Times Chronicle & Public Spirit

Combating hunger in our communitie­s


Long winding food lines are not as visible as they were two years ago at the start of the pandemic, but hunger and food insecurity continue, affecting more families in Pennsylvan­ia than most people realize.

According to Feeding America’s annual Map the Meal Gap report, more than 1.54 million Pennsylvan­ians last year faced food insecurity, diminishin­g some of the gains made in previous years.

Many families, particular­ly the working poor, never recovered from the pandemic’s effect on their jobs, finances and savings. Others who were starting to get back on their feet are now reeling from the higher food prices of inflation. Hunger remains very real. In December, MediaNews Group reporter Mike Urban detailed the efforts of food pantries in Berks, Chester and Montgomery counties trying to keep up with demand.

In Chester County, for example, Andrea Youndt, CEO of the Chester County Food Bank, pointed to the high cost of housing as a driving factor in hunger. “There are a lot of people who work here who can’t afford to live here,” she said.

Those families may not be able to get help to pay their rent or mortgage, but if they can get free food, it allows them to meet those other expenses, Youndt said.

As the price of so many products has shot up in recent months — with produce costing at least 25% more, and even the cardboard boxes that food banks use for distributi­on getting more expensive — it has made things that much more difficult, she said.

The story is the same in Montgomery and Berks counties where food banks report increased demand that has not gone away even as the economy rebounds and COVID lessens its grip. They are looking for innovative ways to stretch food supplies.

In Montgomery County, one of the food banks dealing with the increased demand is expanding gardens to produce more fresh food. Establishe­d in 2015, Garden of Health is a non-profit food bank and community garden that serves Montgomery and Bucks counties and has more than 25 food pantry partners. Over the past 18 months, Garden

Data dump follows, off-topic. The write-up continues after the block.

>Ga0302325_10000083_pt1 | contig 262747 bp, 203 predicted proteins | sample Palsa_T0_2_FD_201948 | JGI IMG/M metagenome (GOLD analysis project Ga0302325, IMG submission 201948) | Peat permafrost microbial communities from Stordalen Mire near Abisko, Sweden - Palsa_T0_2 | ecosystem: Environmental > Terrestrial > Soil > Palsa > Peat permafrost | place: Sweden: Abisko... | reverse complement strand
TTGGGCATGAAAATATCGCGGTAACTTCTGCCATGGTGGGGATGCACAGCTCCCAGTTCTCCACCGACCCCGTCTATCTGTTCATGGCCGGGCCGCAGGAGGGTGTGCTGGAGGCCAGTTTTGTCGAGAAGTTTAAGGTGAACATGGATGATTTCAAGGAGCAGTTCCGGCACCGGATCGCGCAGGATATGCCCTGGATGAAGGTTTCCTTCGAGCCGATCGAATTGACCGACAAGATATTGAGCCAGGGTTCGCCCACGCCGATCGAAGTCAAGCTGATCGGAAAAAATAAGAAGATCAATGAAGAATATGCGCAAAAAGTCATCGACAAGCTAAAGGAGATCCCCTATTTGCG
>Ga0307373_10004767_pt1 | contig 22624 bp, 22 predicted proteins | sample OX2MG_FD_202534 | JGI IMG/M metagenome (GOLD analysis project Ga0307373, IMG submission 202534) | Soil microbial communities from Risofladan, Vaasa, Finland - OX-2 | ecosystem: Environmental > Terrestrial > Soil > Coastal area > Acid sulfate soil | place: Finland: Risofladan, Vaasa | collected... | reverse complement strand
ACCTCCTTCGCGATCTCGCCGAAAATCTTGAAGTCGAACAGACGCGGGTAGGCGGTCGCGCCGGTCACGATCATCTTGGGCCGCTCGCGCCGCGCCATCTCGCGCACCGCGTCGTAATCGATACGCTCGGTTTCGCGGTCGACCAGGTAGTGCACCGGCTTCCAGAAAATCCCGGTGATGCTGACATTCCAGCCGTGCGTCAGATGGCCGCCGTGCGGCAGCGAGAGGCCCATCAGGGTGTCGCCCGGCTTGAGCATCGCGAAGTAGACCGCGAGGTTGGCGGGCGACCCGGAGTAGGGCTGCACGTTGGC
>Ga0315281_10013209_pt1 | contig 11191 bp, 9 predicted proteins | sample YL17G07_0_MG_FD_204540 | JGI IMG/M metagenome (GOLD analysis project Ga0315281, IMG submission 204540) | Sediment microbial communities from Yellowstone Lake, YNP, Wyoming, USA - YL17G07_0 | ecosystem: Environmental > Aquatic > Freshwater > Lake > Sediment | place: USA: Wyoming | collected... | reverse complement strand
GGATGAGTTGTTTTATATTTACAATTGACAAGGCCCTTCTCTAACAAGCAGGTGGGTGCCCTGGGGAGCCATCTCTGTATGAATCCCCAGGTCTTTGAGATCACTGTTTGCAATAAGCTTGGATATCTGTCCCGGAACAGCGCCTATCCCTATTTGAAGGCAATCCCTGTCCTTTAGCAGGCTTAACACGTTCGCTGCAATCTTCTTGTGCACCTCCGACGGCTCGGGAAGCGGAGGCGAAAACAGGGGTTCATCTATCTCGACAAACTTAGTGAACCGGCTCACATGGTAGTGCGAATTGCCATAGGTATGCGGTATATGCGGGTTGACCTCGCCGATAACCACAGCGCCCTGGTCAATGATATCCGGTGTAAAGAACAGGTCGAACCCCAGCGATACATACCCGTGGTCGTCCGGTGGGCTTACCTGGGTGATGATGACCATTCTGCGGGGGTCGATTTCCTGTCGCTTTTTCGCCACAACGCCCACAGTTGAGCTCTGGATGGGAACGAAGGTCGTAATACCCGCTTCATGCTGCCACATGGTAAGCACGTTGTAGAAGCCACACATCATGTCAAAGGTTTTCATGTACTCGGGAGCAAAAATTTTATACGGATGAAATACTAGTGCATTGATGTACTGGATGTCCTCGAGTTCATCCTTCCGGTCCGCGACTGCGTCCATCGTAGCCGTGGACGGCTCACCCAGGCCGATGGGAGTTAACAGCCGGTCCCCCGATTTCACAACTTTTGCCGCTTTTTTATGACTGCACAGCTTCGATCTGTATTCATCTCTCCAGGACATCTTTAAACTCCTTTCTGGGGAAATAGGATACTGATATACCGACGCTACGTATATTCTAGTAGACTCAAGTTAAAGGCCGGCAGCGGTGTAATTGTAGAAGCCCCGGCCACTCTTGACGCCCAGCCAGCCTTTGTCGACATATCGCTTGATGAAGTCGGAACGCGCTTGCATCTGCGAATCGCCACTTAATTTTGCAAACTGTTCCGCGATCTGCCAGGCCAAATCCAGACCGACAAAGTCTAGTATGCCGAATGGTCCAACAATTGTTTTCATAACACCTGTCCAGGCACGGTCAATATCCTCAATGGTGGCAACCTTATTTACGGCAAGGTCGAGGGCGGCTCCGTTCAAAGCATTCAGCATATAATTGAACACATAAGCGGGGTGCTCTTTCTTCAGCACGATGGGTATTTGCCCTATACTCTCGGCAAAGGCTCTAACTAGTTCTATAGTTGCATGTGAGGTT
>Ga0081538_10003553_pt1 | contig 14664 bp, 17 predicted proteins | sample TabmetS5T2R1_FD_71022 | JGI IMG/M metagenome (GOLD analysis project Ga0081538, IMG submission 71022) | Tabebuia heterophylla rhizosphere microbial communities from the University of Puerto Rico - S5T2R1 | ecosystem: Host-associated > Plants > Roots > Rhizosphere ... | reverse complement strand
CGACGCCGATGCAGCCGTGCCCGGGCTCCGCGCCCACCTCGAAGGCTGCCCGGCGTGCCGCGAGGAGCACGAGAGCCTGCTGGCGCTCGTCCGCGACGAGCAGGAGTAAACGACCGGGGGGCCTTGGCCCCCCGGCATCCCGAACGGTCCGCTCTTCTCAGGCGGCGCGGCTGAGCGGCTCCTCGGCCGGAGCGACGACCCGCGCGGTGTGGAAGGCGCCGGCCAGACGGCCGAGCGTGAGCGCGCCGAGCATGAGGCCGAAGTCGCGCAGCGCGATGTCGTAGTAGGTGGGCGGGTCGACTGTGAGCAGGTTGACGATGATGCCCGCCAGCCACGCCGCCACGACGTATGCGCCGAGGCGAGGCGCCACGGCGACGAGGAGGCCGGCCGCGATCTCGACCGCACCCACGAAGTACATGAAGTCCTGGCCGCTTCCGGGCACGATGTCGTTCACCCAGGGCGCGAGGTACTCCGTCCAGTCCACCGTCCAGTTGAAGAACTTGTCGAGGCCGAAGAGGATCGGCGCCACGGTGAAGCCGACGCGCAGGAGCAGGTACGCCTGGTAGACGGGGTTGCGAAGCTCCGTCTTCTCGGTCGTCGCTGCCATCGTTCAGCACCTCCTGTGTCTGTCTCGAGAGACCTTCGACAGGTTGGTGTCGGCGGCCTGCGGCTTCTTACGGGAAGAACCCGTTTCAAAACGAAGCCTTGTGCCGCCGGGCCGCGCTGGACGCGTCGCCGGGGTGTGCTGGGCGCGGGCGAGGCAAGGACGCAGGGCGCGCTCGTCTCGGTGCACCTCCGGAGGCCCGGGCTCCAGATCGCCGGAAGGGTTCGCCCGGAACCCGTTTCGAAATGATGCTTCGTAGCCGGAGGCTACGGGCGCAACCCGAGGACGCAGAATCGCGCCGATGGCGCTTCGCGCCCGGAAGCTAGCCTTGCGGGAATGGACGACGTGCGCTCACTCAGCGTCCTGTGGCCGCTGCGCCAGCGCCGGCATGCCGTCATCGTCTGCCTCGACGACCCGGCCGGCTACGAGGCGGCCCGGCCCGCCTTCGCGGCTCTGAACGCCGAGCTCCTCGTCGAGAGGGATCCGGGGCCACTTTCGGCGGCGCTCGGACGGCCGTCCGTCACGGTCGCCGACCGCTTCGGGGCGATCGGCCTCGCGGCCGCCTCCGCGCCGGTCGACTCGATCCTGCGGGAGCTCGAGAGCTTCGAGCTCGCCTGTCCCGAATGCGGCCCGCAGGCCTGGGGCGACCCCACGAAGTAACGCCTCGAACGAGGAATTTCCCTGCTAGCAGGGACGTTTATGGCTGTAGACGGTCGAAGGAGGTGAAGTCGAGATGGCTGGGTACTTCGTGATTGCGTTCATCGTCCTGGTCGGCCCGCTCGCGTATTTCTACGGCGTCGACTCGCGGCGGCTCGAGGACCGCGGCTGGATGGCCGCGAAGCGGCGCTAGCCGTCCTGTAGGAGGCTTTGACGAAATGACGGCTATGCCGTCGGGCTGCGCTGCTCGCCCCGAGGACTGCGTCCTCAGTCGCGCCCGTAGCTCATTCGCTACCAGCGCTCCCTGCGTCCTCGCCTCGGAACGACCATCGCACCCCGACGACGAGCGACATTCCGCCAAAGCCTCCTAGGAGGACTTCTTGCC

of Health has donated 6,500 pounds of produce for local distributi­on.

The state Department of Agricultur­e this week used Garden of Health’s Harleysvil­le expansion site to announce Gov. Tom Wolf’s proposal to add $2 milllion to funding for the Pennsylvan­ia Agricultur­al Surplus System (PASS).

“PASS connects the nonprofit sector to farms and food processors to help solve problems of hunger and food waste,” the Pennsylvan­ia Department of Agricultur­e said in a release. “The program funds the harvest, transport, processing and packaging of surplus food from Pennsylvan­ia farms that is either intentiona­lly planted for donation or would otherwise go to waste.”

The food is distribute­d through a contract with Feeding Pennsylvan­ia and a network of 13 regional, charitable food distributo­rs, the informatio­n said.

“We started working with the PASS program in 2020,” said Garden of Health founder and COO Carol Bauer. “They reimburse us for the produce that we donate back to the food pantries. That money helps us recoup our costs here and allows us to continue to grow year after year.”

In 2020, Garden of Health distribute­d more than 200,000 pounds of produce that it grew or that was donated by farmers, Bauer said.

About 10,000 pounds of produce is raised per year at Garden of Health’s current one-acre garden, Bauer said. The nonprofit will be moving to an almost eight-acre property donated to Hatfield Township by Clemens Food Group, with work there beginning this summer or fall aiming to have the first food grown in 2023.

The work of PASS and Garden of Health are approaches to a critical need in our region. As part of the community, this newspaper’s holiday giving program Operation Holiday also donated $60,000 from reader contributi­ons to 13 food pantries throughout the region.

In the rich bounty of this nation, no child should go to bed hungry. Programs like PASS and Garden of Health are aiming to make that a reality.

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